Saturday, April 16, 2011

Hands off my property, man tells HOA

Busch put a sign on his garage stating he should have property rights and there should not be an HOA. He's been fighting with the Sand Lake Hills homeowners association since 2008. He sued the HOA and 99 homeowners because he claims the HOA was formed illegally.

Each homeowner is supposed to agree to form an HOA, but he says that did not happen."This is property rights. How can they come on my property and assess me for anything they want?"
The plaintiff's attorney is also contending the HOA "dumped trash" on his client's title with dubious liens.


Anonymous said...

"Busch put a sign on his garage"


Beth said...

"WFTV spoke with another HOA attorney not related to the case. He said most likely individuals homeowners would not be responsible for legal feels, only the association."

?? If the association is liable, wouldn't the homeowners have to pay? Where else does the association get its money?

Anonymous said...

"Busch says that's not the point, and a judge recently agreed. The neighborhood was built in sections and she said Section 2 HOA was not authorized to enforce use restrictions in Section 3 after 1985."

This guy's lucky he's not in Colorado. There was a court case 3 years ago, Hiwan HOA vs Knotts:

BEGIN QUOTE** In a decision issued Wednesday [8/6/2008], Judge Berryhill provided great case law for communities in Colorado. The decision makes it clear that a community which, by its declaration, requires owners to pay for the "maintenance" of real estate described in the declaration other than their own property is a common interest community and thus subject to CCIOA. In the Hiwan Homeowners Association v. Knotts case, the community's declaration provided that the assessments were paid to the association. The association's purpose was "maintenance of the association." Judge Berryhill found this sufficient to satisfy the requirements of CCIOA even though the association owned no common elements. **END QUOTE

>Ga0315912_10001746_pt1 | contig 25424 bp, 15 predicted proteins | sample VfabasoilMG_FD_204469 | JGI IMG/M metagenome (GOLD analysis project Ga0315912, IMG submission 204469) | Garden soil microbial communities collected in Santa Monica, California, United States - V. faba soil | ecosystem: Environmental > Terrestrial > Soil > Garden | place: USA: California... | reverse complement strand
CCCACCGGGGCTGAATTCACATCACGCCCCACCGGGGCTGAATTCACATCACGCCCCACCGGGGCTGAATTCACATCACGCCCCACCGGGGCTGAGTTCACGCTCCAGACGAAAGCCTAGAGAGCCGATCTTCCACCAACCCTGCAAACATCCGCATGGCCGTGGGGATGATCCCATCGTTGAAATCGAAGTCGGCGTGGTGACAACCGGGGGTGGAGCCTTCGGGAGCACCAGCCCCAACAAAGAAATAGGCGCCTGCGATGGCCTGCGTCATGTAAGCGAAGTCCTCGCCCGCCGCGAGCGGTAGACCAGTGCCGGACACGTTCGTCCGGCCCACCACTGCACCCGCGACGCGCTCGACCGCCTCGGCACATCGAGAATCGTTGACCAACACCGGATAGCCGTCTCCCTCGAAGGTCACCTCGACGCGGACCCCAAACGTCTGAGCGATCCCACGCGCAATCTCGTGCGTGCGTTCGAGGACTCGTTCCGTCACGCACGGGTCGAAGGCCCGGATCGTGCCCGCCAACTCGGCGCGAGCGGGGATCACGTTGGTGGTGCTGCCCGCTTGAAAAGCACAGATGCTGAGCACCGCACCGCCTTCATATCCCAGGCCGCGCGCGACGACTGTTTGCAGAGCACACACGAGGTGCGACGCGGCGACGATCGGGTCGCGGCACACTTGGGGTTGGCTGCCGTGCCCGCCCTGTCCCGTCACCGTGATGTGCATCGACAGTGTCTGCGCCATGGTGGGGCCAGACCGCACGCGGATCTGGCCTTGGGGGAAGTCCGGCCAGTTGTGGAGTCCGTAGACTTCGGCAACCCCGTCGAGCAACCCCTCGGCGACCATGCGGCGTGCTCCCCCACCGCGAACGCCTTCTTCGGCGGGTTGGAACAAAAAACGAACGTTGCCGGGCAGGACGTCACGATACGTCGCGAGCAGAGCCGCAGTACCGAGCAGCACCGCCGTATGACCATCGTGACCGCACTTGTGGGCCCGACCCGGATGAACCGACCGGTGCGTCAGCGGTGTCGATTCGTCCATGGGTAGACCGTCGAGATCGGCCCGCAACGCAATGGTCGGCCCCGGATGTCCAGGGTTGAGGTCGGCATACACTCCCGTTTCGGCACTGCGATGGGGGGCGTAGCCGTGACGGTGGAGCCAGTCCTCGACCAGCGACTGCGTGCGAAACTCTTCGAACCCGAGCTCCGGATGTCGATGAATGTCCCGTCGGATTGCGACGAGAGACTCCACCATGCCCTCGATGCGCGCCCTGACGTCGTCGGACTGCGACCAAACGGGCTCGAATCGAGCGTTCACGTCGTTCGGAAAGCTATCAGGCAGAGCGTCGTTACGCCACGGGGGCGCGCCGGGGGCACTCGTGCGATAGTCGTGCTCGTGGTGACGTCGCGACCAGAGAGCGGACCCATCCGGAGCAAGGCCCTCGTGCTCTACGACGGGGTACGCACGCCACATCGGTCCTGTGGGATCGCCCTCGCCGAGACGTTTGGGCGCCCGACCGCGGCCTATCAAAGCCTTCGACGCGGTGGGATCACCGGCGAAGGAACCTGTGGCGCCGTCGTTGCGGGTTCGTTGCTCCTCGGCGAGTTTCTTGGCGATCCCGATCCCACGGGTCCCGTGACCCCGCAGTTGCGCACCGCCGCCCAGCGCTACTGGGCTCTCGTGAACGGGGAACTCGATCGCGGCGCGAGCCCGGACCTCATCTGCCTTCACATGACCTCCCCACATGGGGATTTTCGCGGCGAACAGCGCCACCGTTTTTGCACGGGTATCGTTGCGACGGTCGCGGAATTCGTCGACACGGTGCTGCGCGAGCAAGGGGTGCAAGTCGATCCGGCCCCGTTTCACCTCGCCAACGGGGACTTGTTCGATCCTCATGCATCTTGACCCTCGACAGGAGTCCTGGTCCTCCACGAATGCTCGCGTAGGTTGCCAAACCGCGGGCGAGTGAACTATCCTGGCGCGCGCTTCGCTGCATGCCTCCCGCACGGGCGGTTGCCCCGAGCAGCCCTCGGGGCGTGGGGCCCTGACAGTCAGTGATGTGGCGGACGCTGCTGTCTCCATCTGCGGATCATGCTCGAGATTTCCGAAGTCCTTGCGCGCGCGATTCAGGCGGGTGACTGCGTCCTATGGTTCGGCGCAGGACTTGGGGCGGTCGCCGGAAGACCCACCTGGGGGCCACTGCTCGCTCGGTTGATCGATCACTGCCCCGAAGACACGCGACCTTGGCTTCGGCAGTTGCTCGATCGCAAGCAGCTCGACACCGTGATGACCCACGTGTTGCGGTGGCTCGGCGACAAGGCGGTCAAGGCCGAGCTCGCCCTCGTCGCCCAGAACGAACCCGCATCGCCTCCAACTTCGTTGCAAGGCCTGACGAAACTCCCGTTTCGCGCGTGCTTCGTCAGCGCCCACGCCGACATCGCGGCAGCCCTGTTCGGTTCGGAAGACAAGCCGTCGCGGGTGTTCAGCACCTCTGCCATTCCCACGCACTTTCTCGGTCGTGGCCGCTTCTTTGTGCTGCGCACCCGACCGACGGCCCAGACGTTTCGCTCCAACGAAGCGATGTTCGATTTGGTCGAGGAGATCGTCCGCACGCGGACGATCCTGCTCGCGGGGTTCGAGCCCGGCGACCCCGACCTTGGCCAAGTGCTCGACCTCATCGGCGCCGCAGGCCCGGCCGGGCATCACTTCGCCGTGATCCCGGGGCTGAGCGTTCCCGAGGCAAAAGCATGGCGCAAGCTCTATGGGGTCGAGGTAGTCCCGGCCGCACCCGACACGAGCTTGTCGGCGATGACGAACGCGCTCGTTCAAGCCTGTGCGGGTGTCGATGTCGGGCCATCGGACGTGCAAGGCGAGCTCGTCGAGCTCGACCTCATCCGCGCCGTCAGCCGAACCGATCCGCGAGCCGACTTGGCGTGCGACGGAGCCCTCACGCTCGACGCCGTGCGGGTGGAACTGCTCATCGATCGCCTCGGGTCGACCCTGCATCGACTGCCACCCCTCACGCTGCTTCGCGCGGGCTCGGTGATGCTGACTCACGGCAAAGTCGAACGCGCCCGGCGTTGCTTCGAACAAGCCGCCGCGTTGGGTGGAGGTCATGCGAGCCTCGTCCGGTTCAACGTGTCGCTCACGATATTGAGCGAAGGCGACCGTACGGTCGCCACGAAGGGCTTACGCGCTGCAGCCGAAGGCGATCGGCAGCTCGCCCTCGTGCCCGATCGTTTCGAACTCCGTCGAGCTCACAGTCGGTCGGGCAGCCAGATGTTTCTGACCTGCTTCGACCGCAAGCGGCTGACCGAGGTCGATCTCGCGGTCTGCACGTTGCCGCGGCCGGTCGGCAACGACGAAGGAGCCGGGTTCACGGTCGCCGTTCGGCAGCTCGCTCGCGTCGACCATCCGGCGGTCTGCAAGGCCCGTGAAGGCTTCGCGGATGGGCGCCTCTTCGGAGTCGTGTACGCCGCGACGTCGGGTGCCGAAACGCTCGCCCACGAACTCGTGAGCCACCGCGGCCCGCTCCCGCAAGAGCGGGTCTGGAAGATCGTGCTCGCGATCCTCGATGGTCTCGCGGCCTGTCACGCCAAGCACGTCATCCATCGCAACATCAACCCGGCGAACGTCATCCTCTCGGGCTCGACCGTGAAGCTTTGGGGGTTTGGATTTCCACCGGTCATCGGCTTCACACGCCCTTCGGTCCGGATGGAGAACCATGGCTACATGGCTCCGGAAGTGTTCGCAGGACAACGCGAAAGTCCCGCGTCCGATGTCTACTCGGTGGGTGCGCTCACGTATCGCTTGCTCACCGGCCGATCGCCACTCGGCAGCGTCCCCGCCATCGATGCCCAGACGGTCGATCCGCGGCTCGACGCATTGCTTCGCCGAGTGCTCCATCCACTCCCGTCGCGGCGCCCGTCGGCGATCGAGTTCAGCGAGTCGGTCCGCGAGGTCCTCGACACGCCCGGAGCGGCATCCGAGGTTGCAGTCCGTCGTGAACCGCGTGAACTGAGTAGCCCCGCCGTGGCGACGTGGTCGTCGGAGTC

The Association's right to "obtain court approval of proposed amendments and restatements of the restrictive covenants that govern the Hiwan residential subdivision" was affirmed in by an appeal court a year later.

So (if my understanding is correct) people who bought homes in Hiwan that weren't subject to the Colorado Common Interest Ownership Act (which does not recognize the rights of homeowners), with an association that "owned no common elements," are now subject the dictates of an organization that can "obtain court approval" to amend the rules without the necessary approval of the homeowners.

Makes perfect sense to me, because they agreed to it.

Kevin said...

That WFTV report was pulled by the editors for false information.

The HOA has no common property and no authority, yet they insist their rules are legit because people believed they were the HOA for years - something they started by telling people that years ago.

The HOA is still in denial. They claim the ruling only affected the plaintiff's property even though the judge ruled they lacked authority to act since 1985.

The law firm that converted this neighborhood into a "mandatory maintenance" association - a term they coined to skirt the law and claim voluntary status while locking in future owners or those who join, as well as force non-members to pay - has done the same thing in other local neighborhoods, most likely to secure a steady steam of income by increasing their customer base...

Kevin said...

An example of why the WFTV article was a sham:

"He sued the HOA and 99 homeowners because he claims the HOA was formed illegally."

Later they write correctly that the judge ruled in his favor meaning Busch didn't claim anything. He stated fact...